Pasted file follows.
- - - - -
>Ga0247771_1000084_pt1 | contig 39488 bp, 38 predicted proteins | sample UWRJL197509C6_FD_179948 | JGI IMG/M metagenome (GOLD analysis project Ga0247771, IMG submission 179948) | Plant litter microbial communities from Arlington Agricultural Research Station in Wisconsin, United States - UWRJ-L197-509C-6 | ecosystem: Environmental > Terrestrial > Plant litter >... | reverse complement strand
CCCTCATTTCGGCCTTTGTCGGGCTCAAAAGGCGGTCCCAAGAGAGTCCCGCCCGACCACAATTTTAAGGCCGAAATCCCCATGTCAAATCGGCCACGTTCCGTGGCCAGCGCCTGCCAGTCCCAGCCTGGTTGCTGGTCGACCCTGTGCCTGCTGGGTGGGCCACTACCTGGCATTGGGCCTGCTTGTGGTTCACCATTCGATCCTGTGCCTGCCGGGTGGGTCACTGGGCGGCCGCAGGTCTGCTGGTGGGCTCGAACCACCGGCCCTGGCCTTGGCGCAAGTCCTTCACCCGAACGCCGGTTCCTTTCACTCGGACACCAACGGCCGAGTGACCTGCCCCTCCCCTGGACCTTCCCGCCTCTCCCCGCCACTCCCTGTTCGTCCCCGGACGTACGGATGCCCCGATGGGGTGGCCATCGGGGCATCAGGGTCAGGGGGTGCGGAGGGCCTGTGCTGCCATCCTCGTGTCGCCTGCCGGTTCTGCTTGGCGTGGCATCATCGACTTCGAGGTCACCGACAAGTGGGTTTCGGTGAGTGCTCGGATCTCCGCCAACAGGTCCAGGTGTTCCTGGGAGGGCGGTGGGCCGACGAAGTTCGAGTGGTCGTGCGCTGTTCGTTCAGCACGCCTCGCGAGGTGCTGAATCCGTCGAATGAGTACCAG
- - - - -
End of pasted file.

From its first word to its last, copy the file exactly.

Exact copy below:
>Ga0247771_1000084_pt1 | contig 39488 bp, 38 predicted proteins | sample UWRJL197509C6_FD_179948 | JGI IMG/M metagenome (GOLD analysis project Ga0247771, IMG submission 179948) | Plant litter microbial communities from Arlington Agricultural Research Station in Wisconsin, United States - UWRJ-L197-509C-6 | ecosystem: Environmental > Terrestrial > Plant litter >... | reverse complement strand
CCCTCATTTCGGCCTTTGTCGGGCTCAAAAGGCGGTCCCAAGAGAGTCCCGCCCGACCACAATTTTAAGGCCGAAATCCCCATGTCAAATCGGCCACGTTCCGTGGCCAGCGCCTGCCAGTCCCAGCCTGGTTGCTGGTCGACCCTGTGCCTGCTGGGTGGGCCACTACCTGGCATTGGGCCTGCTTGTGGTTCACCATTCGATCCTGTGCCTGCCGGGTGGGTCACTGGGCGGCCGCAGGTCTGCTGGTGGGCTCGAACCACCGGCCCTGGCCTTGGCGCAAGTCCTTCACCCGAACGCCGGTTCCTTTCACTCGGACACCAACGGCCGAGTGACCTGCCCCTCCCCTGGACCTTCCCGCCTCTCCCCGCCACTCCCTGTTCGTCCCCGGACGTACGGATGCCCCGATGGGGTGGCCATCGGGGCATCAGGGTCAGGGGGTGCGGAGGGCCTGTGCTGCCATCCTCGTGTCGCCTGCCGGTTCTGCTTGGCGTGGCATCATCGACTTCGAGGTCACCGACAAGTGGGTTTCGGTGAGTGCTCGGATCTCCGCCAACAGGTCCAGGTGTTCCTGGGAGGGCGGTGGGCCGACGAAGTTCGAGTGGTCGTGCGCTGTTCGTTCAGCACGCCTCGCGAGGTGCTGAATCCGTCGAATGAGTACCAG